Sasive Kalu & Kadale kalu Ganeshas in Hampi, Karnataka, India are unique and massive stone monuments of lord Ganesha in two nearby locations with temples built around each.
Situated in the southern mount of the Hemakuta Hill, the 16th century Sasivekalu Ganesha idol is a giant monolithic structure with a towering height of 8 ft. The belly of the Ganesha statue resembles the shape of mustard seed, and hence the name Sasive Kalu, the local word for mustard seed. The pavilion around the statue was built in 1506 AD. The Sasive Kalu Ganesha statue has four arms holding goad, noose, broken tusk and sweet cake respectively. The tummy of Ganesha is curved around with a snake, referring to an amusing folklore.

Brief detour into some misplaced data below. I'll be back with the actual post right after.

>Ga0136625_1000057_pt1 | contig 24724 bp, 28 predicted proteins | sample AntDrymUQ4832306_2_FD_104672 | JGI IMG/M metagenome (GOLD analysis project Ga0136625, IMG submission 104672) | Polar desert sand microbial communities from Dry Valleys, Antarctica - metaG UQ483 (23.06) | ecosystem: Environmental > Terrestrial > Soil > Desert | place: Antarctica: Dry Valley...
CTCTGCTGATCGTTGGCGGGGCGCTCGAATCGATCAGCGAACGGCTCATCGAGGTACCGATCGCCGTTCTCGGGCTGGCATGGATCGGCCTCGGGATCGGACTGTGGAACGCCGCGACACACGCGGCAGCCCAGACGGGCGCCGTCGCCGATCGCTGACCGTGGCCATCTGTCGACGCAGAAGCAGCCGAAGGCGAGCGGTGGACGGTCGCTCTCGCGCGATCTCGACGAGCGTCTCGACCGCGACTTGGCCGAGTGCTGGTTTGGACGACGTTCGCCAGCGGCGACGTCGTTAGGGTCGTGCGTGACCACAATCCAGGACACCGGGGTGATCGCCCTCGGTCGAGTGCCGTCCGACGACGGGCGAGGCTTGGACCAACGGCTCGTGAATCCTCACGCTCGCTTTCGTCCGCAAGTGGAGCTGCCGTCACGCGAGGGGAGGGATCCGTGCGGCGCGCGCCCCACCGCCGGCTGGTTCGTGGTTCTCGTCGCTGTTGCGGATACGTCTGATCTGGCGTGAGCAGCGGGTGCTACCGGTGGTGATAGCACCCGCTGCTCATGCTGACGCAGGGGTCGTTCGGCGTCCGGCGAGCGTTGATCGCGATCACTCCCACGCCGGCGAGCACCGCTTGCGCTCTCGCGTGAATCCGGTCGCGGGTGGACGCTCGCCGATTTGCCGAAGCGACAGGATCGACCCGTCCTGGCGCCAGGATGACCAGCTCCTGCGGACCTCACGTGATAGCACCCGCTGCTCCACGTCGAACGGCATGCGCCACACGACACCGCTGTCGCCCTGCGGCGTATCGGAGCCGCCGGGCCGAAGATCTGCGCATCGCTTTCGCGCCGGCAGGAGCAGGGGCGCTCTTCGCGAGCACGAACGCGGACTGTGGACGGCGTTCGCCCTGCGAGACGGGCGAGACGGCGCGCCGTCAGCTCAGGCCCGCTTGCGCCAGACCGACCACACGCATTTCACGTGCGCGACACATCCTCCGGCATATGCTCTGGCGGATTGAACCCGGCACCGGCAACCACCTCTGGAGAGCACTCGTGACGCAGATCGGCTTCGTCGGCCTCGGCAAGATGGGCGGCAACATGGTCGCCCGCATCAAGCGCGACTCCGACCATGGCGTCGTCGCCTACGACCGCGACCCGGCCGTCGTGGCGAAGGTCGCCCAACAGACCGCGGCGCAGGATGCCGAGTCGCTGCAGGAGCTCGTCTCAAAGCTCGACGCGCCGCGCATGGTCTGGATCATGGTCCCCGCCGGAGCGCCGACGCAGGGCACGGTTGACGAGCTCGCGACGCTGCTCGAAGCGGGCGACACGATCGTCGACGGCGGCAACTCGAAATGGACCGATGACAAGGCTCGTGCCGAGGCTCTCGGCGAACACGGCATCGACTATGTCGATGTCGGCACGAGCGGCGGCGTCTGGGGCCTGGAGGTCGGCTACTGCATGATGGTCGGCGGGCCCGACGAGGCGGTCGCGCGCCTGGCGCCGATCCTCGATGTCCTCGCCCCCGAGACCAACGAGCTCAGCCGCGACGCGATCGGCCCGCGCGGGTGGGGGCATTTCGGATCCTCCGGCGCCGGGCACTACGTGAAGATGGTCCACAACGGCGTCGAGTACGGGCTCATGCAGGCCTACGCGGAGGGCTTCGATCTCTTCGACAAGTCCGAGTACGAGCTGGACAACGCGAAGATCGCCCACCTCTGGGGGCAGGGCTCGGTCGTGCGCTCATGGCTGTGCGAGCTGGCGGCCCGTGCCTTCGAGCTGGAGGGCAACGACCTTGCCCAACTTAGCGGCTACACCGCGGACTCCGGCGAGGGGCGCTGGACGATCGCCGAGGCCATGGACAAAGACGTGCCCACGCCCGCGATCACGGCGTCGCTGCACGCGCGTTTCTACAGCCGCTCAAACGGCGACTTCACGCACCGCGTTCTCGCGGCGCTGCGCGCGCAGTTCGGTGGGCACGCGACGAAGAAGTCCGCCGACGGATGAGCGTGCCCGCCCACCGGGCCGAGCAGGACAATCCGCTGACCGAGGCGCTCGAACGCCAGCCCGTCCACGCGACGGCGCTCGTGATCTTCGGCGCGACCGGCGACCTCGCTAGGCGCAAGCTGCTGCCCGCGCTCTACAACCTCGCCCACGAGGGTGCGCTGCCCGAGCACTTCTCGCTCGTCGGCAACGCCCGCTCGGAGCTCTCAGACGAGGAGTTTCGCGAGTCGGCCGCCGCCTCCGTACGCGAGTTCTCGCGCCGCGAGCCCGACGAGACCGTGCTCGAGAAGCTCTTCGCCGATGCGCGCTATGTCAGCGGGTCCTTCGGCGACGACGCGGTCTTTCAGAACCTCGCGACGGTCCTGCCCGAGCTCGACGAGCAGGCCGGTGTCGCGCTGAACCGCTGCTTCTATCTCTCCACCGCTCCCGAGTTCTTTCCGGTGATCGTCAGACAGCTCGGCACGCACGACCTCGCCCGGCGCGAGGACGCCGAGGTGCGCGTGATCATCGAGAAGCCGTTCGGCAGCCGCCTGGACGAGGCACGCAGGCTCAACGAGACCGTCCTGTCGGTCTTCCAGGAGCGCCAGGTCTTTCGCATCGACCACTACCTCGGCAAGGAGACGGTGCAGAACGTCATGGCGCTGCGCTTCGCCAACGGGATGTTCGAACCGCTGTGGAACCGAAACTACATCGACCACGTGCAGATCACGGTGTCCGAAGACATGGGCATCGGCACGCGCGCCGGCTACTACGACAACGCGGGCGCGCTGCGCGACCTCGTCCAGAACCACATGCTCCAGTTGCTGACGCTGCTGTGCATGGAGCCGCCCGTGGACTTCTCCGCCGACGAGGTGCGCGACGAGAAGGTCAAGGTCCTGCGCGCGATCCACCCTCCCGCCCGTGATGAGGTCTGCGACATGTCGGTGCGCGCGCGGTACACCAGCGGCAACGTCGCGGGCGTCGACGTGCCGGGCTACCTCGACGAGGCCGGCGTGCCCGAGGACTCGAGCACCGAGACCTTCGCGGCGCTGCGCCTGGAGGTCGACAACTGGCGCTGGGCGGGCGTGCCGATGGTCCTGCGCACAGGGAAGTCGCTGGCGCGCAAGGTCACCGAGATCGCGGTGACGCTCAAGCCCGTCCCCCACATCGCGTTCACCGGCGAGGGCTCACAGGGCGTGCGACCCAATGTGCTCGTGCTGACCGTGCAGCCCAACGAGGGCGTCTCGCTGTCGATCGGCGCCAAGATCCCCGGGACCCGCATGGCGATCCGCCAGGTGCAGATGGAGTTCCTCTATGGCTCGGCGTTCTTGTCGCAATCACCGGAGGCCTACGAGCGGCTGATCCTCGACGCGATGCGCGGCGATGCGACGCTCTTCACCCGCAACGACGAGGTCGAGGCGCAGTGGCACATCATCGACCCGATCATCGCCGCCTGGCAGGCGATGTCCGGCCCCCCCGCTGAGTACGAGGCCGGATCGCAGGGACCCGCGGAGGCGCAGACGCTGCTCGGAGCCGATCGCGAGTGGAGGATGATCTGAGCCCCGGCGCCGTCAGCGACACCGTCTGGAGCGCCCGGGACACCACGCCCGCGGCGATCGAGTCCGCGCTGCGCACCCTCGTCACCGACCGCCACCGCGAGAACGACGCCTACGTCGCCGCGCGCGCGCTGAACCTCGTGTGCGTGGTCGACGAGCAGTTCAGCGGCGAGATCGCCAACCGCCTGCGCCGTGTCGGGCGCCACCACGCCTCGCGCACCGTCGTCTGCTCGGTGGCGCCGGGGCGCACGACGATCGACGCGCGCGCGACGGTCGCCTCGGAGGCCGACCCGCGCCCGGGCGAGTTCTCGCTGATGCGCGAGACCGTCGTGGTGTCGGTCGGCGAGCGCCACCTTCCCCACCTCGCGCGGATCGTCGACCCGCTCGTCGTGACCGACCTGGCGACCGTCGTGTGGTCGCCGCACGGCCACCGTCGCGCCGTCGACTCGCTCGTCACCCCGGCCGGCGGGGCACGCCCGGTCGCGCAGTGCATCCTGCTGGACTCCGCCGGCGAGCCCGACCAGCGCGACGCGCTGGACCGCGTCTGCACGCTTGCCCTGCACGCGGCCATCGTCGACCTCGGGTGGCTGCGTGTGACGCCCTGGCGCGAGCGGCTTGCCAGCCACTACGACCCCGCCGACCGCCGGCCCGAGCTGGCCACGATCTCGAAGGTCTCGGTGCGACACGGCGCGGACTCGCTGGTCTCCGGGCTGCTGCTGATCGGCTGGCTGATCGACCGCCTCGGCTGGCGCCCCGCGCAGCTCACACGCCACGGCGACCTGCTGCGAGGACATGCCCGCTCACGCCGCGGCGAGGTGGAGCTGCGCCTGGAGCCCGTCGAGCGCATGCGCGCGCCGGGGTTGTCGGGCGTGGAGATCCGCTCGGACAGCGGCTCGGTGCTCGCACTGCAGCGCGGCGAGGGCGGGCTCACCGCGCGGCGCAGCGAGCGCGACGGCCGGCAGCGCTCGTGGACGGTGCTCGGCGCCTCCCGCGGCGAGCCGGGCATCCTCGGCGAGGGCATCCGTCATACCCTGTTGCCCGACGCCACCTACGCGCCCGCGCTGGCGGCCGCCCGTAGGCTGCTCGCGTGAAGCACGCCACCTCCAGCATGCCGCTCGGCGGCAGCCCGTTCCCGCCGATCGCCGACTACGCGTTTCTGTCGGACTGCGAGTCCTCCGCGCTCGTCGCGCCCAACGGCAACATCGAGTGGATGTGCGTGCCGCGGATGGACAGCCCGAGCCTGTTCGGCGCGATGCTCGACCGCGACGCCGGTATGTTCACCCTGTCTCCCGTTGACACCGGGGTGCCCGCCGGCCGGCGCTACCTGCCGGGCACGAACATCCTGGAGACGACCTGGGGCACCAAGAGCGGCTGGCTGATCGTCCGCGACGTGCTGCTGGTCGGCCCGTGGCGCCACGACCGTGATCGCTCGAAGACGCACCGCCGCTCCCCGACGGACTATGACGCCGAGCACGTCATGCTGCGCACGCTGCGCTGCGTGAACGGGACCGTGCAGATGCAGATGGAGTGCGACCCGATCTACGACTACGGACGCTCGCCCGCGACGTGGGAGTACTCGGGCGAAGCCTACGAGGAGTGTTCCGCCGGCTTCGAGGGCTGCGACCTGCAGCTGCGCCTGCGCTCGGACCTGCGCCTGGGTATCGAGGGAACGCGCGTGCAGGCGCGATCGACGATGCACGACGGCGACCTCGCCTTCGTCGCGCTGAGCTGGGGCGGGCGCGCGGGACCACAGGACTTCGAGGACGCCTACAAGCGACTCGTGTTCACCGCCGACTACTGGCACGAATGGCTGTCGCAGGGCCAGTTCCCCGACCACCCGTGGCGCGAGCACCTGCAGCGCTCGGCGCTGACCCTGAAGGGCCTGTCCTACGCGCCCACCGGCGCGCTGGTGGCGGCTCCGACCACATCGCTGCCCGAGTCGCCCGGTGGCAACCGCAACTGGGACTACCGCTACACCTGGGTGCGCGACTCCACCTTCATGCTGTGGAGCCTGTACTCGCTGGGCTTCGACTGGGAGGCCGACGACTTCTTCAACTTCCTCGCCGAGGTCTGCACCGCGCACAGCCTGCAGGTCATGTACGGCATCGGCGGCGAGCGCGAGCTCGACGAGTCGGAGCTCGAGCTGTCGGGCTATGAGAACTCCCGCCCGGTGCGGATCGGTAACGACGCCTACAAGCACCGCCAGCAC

Once Ganesha, who is notorious for his eating habits, had too much food and was feeling as though his tummy is about to burst. To save his tummy from rupturing, he caught a snake and tied it around his belly. This story inspired the unique design of the statue.
Kadale Kalu Temple is situated a bit north of the Sasive Kalu Ganesha shrine. The temple houses a monolithic 15-feet tall giant granite statue of Ganesha. Believed to be built in 1440AD, the statue is one of the largest sculptures in Hampi. The belly of the statue resembles Bengal gram, and hence the name Kadale Kalu, the local word for Bengal gram. The shrine with 24 pillars around the statue is adorned with beautiful sculptures representing various mythological stories.